Dodoo

#36

Dodoo said:

What stopped me buying a Vita for so long was the horrendous memory card prices. I simply refused to pay 4x the amount just to save my game.

I finally caved when I saw a 32Gb for £39 but even that is over twice the price for the capacity of "normal" SD cards.

Just can't understand Sony's logic with that. Surely by lowering these prices and getting more devices into peoples hands is more profitable for them than making a few quid on the actual memory cards?

Love the machine though. I really hope it has a solid future from here as I'm only getting started!

charlesnarles

#38

charlesnarles said:

I got my Vita like 2 months after the NA launch and have loved it to death. I play it a lot--KZ:M is really solid, VK3 is actually a pretty great RPG if you can stomach the shopkeep mechanic, LBP and Tearaway are cute and fun, MGS2/3 port rules, P4G is amazing, SS plays uniquely and was a free Plus game, etc etc etc... There's literally something for everybody to play on Vita. And oh yeah not to mention smoothing out every PSP game that needed another stick (a main buying point for me). Idk what else you could want (other than R/L 2/3!!!!)

Gemuarto

#39

Gemuarto said:

He is right about that device is a little bit high-end for PS3 era of gaming. But for PS4 era of gaming, it's bloody perfect. You can play PS4 games on Vita, and will be able to play PS3 and PS2 games. And with PS4 games, developers will not think that games for Vita is too complicated to make anymore. All his arguments have some points in PS3+PSV era, but will see what will come up in PS4+PSV era. So maybe Sony is right not forcing PSV in the west, at the moment. And it can look like Sony abandoned PSV, from some point of view.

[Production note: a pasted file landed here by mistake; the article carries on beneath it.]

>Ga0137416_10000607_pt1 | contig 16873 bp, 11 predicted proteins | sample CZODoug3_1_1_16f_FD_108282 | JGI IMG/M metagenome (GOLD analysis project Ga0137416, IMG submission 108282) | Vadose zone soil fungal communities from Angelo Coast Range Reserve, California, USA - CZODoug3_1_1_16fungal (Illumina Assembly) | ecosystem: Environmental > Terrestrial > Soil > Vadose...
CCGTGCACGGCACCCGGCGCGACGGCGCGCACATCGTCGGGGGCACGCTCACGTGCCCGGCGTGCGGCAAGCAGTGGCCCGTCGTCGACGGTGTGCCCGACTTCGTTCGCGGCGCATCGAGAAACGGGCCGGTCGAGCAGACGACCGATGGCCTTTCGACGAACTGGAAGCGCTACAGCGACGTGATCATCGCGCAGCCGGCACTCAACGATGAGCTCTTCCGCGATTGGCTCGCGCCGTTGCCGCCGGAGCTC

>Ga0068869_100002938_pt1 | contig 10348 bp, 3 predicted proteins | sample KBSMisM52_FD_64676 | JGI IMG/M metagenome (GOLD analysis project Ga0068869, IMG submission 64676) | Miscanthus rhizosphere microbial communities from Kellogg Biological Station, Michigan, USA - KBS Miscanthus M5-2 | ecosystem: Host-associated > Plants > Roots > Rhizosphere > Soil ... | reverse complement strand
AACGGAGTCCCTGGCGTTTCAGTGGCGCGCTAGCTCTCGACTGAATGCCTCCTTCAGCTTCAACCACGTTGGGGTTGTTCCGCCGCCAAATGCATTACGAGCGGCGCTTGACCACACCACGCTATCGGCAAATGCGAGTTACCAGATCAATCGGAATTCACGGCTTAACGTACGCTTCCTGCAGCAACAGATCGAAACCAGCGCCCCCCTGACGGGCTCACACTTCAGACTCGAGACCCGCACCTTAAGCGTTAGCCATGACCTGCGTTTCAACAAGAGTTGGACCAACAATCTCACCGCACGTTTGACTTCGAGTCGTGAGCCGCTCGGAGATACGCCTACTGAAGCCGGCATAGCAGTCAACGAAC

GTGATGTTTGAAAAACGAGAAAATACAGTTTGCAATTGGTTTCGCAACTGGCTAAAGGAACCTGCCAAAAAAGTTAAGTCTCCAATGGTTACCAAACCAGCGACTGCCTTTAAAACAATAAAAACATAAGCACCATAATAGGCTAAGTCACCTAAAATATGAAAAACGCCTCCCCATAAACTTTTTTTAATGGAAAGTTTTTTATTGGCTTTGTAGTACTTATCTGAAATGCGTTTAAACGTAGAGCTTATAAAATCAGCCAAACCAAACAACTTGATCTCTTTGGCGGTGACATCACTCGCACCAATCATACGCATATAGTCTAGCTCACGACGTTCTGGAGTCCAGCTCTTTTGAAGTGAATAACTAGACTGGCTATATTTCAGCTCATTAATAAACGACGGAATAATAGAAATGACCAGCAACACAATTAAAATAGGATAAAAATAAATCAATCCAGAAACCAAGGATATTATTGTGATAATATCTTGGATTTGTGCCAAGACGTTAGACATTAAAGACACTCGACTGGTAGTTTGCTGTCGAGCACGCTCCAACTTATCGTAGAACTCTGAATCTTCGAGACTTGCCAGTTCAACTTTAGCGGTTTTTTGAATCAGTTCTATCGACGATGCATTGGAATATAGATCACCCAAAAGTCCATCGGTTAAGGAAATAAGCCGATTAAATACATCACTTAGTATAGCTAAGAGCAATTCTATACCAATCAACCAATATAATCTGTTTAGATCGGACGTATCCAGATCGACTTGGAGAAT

z-cba

#40

z-cba said:

I'm just wondering, when analysts make statements like this, are they ever correct??

rastamadeus

#41

rastamadeus said:

Have to admit when I saw this story a few days ago I knew exactly what the majority of reactions would be on here and I was right. The same people who said Patcher was bang on the money when the Wii U struggling story was posted on here last week are now saying he knows nothing. Hypocrisy at it's finest.

The non-Sony fanboy's are the ones talking the most sense. Yes, the Vita is doomed and no matter what people on here say it is, sadly. But sod it and enjoy it while it's here.

DrJoeystein

#42

DrJoeystein said:

I remember buying a White Vita a little over a year ago when the Assassin's Creed Liberation Bundle was on sale, and after witnessing the handheld's situation from then until now, I really think Sony needs to do what Nintendo needs to do for the Wii U: better marketing and more games. Like what was implied in the article, Sony needs to get across that the Vita is something that's more substantial than what iOS or Android games can offer. Nintendo's already gotten that across with the 3DS with their advertising and excellent game library...now Sony simply needs to do that by enticing developers to get on-board with the Vita.

Great job getting all the information together for this article, Sammy!

N711

#43

N711 said:

When I read that I was like, 'Right that guy needed to lay an article... Next'

Godsire-

#44

Godsire- said:

As long as the Vita remains some quirky independent gaming machine with horrifically overpriced memory cards, it won't sell. That simple. And since it won't sell, AAA game devs won't make games for it. For people who want to play quirky japanese games or an endless string of overrated independent crap & have a high gaming budget, the Vita is for you. Unfortunately for Sony, that isn't enough people & the Vita will die a slow, painful death.

JavierYHL

#45

JavierYHL said:

SCEA is the BIG problem...IF they want their first party teams to concentrate on PS4,they could at least port some of those awesome games from japan over...phantasy star online 2,tales games,sumurai and dragons,god eater 2,lord of arcana 2 etc etc...make some effort in getting those games and a new monster hunter over to the west or port them themselves like borderlands 2 and everything would be fine...